You Are the Image of Your Company
On December 15, 2010, The Wall Street Journal’s Elena Berton reported that Swiss bank UBS AG issued a 44-page dress code handbook to its retail banking employees as a strategy to help rebuild confidence in the company’s brand and strengthen confidence among its customers. The detailed handbook provides advice on how to dress to impress, ranging from preferred suit colors and makeup tips to eating habit, and perfume application methods.
Ron Morgan, www.cartoonstock.com
The news about this detailed dress code became a media sensation overnight. The company was ridiculed by those who considered the guidelines to be micromanaging. For this reason, UBS decided to revise the guidebook to make it less detailed, but still carry the message of “dress to impress” as reported again by The Wall Street Journal. The revised guidelines will continue to be tested in Switzerland at five pilot branches through April. Once concluded, the company’s plan is to implement the code at 300 Swiss branches.
This is old news, but worth rehashing because presentation is important in everything we do no matter what industry we’re in. I can support UBS’s decision to impose a strict dress code in an effort to showcase the unity of its culture. I think it is a very good idea to establish a dress code to reinforce the company’s image, which extends beyond the logo and the quality of its products and services. Its employees embody a company’s brand, particularly in the case of a service-based business. A refined, consistent dress code reflects and reinforces the confidence and quality behind a firm’s products and services.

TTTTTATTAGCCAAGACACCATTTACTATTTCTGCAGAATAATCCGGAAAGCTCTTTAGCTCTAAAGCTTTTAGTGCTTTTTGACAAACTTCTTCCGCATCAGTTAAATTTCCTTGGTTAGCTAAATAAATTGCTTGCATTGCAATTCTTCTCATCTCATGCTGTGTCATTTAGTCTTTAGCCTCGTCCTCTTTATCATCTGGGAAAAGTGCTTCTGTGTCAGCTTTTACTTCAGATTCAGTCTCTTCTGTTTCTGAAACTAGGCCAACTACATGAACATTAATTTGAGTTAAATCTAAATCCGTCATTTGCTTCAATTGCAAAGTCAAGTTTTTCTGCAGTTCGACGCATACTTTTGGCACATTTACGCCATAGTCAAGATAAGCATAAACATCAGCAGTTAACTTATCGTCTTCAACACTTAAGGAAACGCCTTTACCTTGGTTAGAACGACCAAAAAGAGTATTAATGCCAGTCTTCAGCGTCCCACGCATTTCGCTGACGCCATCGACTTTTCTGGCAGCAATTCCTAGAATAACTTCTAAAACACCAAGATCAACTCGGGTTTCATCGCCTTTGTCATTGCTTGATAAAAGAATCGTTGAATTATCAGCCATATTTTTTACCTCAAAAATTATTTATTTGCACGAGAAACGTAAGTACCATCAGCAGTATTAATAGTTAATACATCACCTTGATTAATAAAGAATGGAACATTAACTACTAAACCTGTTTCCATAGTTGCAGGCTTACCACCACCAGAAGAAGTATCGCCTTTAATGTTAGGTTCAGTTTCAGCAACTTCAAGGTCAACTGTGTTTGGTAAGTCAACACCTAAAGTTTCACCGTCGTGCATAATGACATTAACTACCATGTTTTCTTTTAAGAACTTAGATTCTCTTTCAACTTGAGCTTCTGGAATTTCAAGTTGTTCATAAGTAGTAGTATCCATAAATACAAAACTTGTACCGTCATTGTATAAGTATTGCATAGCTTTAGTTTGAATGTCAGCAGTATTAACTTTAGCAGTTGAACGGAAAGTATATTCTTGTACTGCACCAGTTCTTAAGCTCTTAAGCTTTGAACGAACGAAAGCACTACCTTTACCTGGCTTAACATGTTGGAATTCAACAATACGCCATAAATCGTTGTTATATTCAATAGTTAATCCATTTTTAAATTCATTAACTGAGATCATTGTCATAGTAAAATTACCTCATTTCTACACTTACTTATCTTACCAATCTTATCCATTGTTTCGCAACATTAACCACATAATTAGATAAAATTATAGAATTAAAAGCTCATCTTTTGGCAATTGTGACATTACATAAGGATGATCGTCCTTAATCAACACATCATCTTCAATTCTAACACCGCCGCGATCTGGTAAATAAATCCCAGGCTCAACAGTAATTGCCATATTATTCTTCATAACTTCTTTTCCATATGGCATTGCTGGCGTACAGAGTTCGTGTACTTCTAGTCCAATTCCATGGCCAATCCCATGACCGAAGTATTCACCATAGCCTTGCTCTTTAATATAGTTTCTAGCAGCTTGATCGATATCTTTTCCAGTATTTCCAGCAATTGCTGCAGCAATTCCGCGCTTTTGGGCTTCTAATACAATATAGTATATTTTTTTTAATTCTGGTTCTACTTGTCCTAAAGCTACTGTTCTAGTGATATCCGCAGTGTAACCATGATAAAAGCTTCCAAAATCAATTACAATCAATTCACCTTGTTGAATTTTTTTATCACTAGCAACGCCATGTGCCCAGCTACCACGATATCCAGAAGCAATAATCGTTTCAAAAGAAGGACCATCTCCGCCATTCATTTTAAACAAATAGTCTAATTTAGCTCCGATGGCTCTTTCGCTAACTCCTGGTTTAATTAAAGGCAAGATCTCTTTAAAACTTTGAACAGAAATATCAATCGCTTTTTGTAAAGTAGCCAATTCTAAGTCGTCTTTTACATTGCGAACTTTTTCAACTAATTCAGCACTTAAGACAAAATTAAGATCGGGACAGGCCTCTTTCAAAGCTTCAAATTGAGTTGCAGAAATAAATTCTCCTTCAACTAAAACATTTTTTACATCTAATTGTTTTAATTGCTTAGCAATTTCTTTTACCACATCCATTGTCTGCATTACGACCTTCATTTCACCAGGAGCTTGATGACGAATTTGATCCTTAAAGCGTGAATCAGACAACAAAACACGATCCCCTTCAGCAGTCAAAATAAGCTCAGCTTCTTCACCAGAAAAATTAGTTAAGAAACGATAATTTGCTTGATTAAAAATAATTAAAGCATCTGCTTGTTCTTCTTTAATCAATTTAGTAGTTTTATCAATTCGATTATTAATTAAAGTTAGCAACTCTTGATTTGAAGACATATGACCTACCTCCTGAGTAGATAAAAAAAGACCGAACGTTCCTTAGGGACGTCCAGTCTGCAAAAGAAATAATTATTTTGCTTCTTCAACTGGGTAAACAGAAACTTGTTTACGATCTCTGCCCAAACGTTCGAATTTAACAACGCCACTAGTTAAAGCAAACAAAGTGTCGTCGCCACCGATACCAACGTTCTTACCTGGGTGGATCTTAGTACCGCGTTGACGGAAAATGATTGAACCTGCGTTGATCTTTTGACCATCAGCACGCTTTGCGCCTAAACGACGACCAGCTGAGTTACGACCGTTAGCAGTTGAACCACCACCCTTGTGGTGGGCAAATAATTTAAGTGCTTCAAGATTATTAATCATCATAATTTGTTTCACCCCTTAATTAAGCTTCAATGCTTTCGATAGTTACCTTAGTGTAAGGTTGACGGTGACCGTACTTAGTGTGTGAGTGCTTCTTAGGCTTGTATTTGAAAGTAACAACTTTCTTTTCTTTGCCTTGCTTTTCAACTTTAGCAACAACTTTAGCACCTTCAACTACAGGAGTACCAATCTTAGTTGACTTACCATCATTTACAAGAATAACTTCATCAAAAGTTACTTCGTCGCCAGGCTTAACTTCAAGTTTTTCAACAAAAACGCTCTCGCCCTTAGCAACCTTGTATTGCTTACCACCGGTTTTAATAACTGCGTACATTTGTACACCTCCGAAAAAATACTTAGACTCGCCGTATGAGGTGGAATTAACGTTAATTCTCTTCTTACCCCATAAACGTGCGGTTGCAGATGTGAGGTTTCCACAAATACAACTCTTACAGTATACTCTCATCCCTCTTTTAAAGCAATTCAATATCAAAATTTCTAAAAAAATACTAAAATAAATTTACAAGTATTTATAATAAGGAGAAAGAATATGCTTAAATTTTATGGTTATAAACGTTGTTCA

In general, UBS’s dress code guidance is applicable to anyone in any industry. It is a useful handbook and the timing of it cannot be better. With hundreds of thousands of people still unemployed, a page from this handbook can potentially help a candidate’s chance at obtaining that last job opening.
I would love to get my hands on this handbook. Wouldn't you?